Carlisle is to move into tier two coronavirus restrictions from Saturday, the government has announced.
Households in the city will no longer be allowed to mix indoors in any setting from midnight.
The leader of Cumbria County Council said the government had taken it by surprise, causing "confusion and chaos", and described communication of the move as an "omnishambles".
The Department of Health has been approached for comment.
Carlisle recorded 262 new cases in the week to Monday, giving an infection rate of 241 cases per 100,000 people, against the English average of 225.
Stewart Young, leader of the county council, tweeted he was "astonished to read in the press" Carlisle's level would be raised "when we were told only this morning that there would be further discussions next week".
Astonished to read in the press that Carlisle is to be moved into Tier 2 tomorrow, when we were told only this morning that there would be further discussions next week.— Stewart Young (@stewartyoung058) October 30, 2020
In a later interview with BBC Radio Cumbria, he said: "I've never had a day like it. We understood the agreement was we'd keep it under review and have further discussions on Monday so that was the position as late as this morning.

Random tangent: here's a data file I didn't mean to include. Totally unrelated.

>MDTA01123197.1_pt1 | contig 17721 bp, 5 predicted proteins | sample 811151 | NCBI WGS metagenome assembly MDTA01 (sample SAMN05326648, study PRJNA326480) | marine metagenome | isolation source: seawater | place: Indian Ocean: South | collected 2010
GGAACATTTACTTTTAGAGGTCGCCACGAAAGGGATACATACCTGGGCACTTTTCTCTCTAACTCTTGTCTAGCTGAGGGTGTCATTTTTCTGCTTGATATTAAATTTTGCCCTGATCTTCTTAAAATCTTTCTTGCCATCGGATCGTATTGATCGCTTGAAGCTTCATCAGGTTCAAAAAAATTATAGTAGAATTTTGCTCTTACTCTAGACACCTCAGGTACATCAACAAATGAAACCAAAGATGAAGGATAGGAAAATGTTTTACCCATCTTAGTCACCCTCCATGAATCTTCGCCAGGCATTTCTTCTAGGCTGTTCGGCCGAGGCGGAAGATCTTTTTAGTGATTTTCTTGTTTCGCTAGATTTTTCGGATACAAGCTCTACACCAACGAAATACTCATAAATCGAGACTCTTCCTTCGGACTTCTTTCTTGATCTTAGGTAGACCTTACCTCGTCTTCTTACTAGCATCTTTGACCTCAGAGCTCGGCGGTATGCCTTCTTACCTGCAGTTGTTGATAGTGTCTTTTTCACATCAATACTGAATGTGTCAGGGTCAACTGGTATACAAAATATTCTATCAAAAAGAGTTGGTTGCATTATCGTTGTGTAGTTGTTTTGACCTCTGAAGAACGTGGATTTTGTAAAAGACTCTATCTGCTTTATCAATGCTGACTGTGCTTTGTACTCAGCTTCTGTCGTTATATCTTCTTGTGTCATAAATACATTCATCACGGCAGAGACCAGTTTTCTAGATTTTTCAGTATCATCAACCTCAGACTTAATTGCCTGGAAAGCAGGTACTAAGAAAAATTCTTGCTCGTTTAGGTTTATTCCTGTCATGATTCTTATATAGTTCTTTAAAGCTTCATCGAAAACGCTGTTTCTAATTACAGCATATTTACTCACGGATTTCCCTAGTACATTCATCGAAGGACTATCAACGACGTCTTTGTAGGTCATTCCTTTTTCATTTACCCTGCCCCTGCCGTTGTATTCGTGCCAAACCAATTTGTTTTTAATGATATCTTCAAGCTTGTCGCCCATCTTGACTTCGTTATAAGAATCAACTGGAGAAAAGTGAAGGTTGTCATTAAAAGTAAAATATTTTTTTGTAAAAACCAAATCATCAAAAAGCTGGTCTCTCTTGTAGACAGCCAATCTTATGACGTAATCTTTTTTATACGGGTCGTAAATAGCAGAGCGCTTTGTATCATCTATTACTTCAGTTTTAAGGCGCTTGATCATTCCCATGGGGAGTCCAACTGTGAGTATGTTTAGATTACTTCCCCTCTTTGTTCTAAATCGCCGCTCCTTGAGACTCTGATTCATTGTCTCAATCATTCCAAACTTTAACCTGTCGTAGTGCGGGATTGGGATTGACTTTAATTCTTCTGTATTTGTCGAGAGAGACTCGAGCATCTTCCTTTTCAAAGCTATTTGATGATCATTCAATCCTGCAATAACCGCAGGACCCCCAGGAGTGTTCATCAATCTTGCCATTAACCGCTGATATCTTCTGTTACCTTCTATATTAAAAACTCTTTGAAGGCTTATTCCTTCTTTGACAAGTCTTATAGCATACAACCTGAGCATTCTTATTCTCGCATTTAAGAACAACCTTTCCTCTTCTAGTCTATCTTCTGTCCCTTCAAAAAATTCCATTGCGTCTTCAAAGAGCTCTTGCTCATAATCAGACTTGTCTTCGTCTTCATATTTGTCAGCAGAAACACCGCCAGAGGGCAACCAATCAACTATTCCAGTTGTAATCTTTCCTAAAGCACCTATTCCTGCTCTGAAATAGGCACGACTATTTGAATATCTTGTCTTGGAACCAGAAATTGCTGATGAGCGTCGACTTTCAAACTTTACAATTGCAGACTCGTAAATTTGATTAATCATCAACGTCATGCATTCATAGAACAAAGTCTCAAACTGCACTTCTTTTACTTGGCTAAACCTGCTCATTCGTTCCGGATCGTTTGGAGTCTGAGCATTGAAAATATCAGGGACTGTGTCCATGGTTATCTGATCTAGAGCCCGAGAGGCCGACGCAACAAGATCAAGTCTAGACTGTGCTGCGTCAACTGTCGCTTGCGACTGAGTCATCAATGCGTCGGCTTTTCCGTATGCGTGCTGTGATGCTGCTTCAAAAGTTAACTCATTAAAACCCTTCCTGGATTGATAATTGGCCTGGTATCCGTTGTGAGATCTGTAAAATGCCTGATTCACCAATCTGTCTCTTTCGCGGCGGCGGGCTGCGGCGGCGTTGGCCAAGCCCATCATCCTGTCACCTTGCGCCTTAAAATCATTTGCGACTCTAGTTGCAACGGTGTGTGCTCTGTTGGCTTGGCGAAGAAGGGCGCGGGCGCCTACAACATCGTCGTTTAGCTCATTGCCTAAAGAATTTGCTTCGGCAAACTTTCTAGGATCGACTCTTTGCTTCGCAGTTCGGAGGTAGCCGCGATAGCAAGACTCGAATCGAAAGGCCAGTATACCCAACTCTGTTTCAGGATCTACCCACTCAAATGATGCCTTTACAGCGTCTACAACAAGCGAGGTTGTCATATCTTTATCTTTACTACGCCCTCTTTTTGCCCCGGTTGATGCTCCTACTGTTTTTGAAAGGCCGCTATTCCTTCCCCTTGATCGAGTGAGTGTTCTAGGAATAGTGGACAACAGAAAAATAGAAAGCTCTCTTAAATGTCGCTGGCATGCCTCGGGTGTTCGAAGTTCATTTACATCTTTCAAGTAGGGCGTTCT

"Then we were all caught unaware because the government suddenly announced we were going into tier two at midnight so everybody was scrabbling around to find out what happened."
Mr Young said the government then informed the council it had made a "mistake" and would reverse the decision, only for another email to arrive shortly after, confirming the move to tier two would happen after all.
Mr Young, who also represents the Upperby ward on the city council, added: "It's literally been changing from minute to minute. That's confusing for everybody and that's not good.
"What we want is clarity so people know what they're supposed to do and can follow the rules."
The city now appears on an updated list of tier two areas on the government's website after being added at about noon.
Rob Johnston, chief executive of Cumbria Chamber of Commerce, described the lack of clarity from the Department of Health as "about par for the course" and warned businesses would struggle with only "pretty poor" grants available to help them.